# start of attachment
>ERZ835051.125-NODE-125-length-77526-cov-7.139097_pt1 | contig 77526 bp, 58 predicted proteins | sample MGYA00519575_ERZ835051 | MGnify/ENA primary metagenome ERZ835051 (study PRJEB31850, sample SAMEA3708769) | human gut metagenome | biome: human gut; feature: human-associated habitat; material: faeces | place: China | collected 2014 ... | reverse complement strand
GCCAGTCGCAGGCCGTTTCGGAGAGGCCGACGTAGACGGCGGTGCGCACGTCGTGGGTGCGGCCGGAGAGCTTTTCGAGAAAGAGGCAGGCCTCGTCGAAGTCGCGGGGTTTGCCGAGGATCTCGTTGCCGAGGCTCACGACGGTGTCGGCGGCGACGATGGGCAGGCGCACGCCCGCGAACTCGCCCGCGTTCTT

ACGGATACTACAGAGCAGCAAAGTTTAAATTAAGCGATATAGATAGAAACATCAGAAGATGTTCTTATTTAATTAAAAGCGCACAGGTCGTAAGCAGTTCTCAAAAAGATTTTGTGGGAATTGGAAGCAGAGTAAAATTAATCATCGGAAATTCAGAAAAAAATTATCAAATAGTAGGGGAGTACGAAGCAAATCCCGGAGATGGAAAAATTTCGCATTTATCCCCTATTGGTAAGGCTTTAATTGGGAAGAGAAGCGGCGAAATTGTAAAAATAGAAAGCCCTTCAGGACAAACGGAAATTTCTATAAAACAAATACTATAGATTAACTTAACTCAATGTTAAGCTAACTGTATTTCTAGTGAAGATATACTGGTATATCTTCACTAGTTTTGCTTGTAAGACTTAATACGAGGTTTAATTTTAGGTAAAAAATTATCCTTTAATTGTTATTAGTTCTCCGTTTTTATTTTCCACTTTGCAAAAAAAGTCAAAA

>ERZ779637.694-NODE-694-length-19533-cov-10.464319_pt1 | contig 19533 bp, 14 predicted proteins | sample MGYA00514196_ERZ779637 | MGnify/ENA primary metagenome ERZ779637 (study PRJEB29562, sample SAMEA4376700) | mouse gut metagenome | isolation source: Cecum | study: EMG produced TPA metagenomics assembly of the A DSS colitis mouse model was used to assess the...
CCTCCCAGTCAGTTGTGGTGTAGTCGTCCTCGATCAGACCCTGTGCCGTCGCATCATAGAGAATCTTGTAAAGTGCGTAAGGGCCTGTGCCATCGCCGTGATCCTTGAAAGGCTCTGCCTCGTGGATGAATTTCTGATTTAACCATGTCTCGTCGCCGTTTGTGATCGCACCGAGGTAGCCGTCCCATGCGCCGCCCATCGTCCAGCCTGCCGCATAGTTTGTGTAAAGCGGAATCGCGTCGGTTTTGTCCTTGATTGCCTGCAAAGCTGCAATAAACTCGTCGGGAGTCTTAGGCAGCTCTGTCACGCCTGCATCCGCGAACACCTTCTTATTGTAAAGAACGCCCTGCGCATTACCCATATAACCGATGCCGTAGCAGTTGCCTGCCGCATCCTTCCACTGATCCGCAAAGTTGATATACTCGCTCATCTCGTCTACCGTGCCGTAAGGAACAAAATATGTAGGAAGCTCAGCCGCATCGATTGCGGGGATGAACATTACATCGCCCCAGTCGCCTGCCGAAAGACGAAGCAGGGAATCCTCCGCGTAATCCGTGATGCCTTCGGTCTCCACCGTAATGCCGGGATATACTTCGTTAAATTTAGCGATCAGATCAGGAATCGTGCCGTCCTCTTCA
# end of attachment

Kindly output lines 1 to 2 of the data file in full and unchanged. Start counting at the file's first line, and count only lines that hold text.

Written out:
>ERZ835051.125-NODE-125-length-77526-cov-7.139097_pt1 | contig 77526 bp, 58 predicted proteins | sample MGYA00519575_ERZ835051 | MGnify/ENA primary metagenome ERZ835051 (study PRJEB31850, sample SAMEA3708769) | human gut metagenome | biome: human gut; feature: human-associated habitat; material: faeces | place: China | collected 2014 ... | reverse complement strand
GCCAGTCGCAGGCCGTTTCGGAGAGGCCGACGTAGACGGCGGTGCGCACGTCGTGGGTGCGGCCGGAGAGCTTTTCGAGAAAGAGGCAGGCCTCGTCGAAGTCGCGGGGTTTGCCGAGGATCTCGTTGCCGAGGCTCACGACGGTGTCGGCGGCGACGATGGGCAGGCGCACGCCCGCGAACTCGCCCGCGTTCTT